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Bin Laden Mission Called For Navy's Elite SEAL Team

A Pakistani shepherd in Abbottabad walks past the hideout of al-Qaida leader Osama bin Laden, who was killed in a U.S.-led ground operation early Monday.
Aamir Qureshi
AFP/Getty Images
A Pakistani shepherd in Abbottabad walks past the hideout of al-Qaida leader Osama bin Laden, who was killed in a U.S.-led ground operation early Monday.

More than two dozen U.S. commandos carried out the raid on Osama bin Laden's compound in Pakistan earlier this week. The identities of the men who participated may never be revealed.

What is known is that they were members of the Navy's SEAL Team Six. To clarify: There's a unit called the SEALS, and then there is SEAL Team Six. They are not the same.

Eric Greitens is a Navy SEAL. He made it through a grueling six-month course in California, where some two-thirds of candidates fail. Then he was sent to Afghanistan as a member of that elite unit, hunting down al-Qaida fighters.

That's challenging enough, but Greitens says the commandos who slipped into bin Laden's compound are a cut above.

"They are experienced operators, who have years under their belts conducting operations in Iraq and Afghanistan. They are really the very best of the best," Greitens says.

The best of the best, he says, is SEAL Team Six, the anti-terrorist unit created three decades ago. They are selected from the talent pool of SEAL operatives, after they've spent years on the job.

Then they get six more months of training as part of what's called the Green Team. They practice clearing a room of enemy fighters, parachuting from high altitudes and boarding ships in stormy seas. Only about half of those who apply make the team.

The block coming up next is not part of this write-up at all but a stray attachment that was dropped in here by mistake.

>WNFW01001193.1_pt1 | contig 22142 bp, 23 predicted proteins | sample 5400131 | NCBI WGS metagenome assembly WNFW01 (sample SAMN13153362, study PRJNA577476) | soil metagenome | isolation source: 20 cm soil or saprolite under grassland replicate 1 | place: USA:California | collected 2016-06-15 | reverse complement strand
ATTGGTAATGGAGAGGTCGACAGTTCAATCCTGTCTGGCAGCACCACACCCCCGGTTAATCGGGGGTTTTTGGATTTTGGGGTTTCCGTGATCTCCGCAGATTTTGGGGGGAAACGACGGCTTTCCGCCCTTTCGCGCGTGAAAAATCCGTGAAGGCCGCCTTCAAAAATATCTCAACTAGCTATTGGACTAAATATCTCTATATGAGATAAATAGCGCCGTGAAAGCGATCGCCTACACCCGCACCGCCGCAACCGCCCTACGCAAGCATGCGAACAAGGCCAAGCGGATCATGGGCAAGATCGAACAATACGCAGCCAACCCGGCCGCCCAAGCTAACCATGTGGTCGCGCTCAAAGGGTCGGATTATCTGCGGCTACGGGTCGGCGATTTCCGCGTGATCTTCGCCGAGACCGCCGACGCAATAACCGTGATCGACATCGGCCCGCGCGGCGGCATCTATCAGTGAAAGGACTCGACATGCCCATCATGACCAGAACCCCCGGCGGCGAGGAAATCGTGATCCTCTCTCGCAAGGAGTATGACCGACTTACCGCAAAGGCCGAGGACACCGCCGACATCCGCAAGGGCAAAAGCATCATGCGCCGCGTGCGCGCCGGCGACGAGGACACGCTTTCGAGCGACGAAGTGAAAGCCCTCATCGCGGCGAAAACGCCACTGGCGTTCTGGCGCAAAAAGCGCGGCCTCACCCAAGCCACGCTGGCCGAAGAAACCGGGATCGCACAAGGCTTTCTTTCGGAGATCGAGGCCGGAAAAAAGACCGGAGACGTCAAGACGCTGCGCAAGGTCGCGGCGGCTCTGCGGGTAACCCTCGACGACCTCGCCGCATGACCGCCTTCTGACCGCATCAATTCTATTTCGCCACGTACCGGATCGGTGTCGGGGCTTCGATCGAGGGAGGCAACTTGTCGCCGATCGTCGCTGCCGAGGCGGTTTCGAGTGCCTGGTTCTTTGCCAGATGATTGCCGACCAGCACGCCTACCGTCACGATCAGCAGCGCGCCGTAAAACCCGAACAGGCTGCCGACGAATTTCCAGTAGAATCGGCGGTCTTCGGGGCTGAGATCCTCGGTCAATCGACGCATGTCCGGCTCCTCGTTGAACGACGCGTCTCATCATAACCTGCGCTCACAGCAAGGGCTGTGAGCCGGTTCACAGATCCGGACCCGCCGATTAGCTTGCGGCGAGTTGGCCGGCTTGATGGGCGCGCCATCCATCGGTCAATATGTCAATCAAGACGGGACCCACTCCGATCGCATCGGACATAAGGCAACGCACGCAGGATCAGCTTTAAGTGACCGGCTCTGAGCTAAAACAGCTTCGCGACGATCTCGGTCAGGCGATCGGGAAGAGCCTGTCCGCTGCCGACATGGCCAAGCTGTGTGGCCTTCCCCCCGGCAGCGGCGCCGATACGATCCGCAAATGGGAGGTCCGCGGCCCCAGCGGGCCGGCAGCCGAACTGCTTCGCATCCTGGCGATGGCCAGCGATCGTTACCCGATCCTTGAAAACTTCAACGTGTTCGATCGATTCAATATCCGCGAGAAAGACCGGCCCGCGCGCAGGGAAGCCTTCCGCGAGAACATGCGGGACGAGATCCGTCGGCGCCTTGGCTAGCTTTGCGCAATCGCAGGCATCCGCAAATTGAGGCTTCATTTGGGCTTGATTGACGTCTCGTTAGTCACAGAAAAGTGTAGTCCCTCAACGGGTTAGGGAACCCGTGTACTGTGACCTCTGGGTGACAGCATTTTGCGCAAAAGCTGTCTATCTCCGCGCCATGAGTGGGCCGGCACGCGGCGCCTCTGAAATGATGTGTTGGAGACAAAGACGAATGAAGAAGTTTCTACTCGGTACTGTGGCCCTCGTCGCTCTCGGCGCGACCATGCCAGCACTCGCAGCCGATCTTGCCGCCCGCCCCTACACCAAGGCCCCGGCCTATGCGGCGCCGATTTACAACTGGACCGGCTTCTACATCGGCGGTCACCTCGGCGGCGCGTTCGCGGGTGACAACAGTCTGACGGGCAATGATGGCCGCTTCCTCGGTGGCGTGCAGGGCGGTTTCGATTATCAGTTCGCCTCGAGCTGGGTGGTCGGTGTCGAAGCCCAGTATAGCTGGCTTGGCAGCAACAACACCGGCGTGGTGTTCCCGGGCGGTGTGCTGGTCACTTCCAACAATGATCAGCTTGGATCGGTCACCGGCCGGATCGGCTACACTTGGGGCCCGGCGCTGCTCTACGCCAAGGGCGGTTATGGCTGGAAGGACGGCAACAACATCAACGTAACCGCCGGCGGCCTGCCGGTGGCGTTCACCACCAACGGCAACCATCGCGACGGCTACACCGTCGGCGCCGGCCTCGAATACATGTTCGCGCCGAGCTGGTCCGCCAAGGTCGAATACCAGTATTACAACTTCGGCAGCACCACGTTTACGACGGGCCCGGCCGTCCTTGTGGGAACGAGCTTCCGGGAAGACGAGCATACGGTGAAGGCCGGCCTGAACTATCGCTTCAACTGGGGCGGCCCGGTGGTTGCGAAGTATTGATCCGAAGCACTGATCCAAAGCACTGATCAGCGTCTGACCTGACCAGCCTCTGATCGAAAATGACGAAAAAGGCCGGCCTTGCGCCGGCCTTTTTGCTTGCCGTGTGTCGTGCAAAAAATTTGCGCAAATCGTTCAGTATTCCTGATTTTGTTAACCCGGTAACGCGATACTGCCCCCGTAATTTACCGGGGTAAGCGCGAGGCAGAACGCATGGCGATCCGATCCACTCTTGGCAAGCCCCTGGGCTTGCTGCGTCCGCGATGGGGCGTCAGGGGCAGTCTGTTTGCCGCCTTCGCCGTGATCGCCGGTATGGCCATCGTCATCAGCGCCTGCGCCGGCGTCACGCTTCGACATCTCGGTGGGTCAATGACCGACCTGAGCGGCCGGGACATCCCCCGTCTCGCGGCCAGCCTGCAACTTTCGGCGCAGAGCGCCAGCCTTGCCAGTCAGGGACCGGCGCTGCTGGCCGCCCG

Ryan Zinke spent a dozen years as a member of SEAL Team Six, including some time in the Balkans in the 1990s tracking down suspected war criminals.

"Our mission was to, at that point in time, was really to capture," he says.

Asked how many he captured, Zinke answers "a few" and then laughs. If he comes off cocky, he says that's kind a Team Six spirit.

"There's an air, I don't want to say arrogance, but to a degree, they understand who they are, they understand the level of commitment to get to be who they are, and they understand they represent the best in the world," Zinke says.

Adm. Bob Natter commanded the Atlantic Fleet nearly a decade ago. He was familiar with Team Six missions. To this day, he won't talk about them in detail.

"Many of those operations are quick response. Some of them, they're able to train for," Natter says.

They train by building an exact replica of their target site. In the case of bin Laden, the target was a compound with two buildings.

Zinke says Team Six SEALs would practice the assault over and over at a secret location.

"They have a number of sites throughout the U.S. that are tucked out of the way," he says.

Then the team would put together a detailed list of everything that happens on the mission: when a helicopter lands, when they enter the target area, each movement labeled with a specific time.

"In this operation, considering how complex it was, there were probably 40 pages of execution check-list calls and time-frames," Zinke says.

The mission this week was over in less than 40 minutes, and it ended with the codeword for bin Laden and his fate: Geronimo EKIA — enemy killed in action.

Copyright 2020 NPR. To see more, visit https://www.npr.org.

Tom Bowman is a NPR National Desk reporter covering the Pentagon.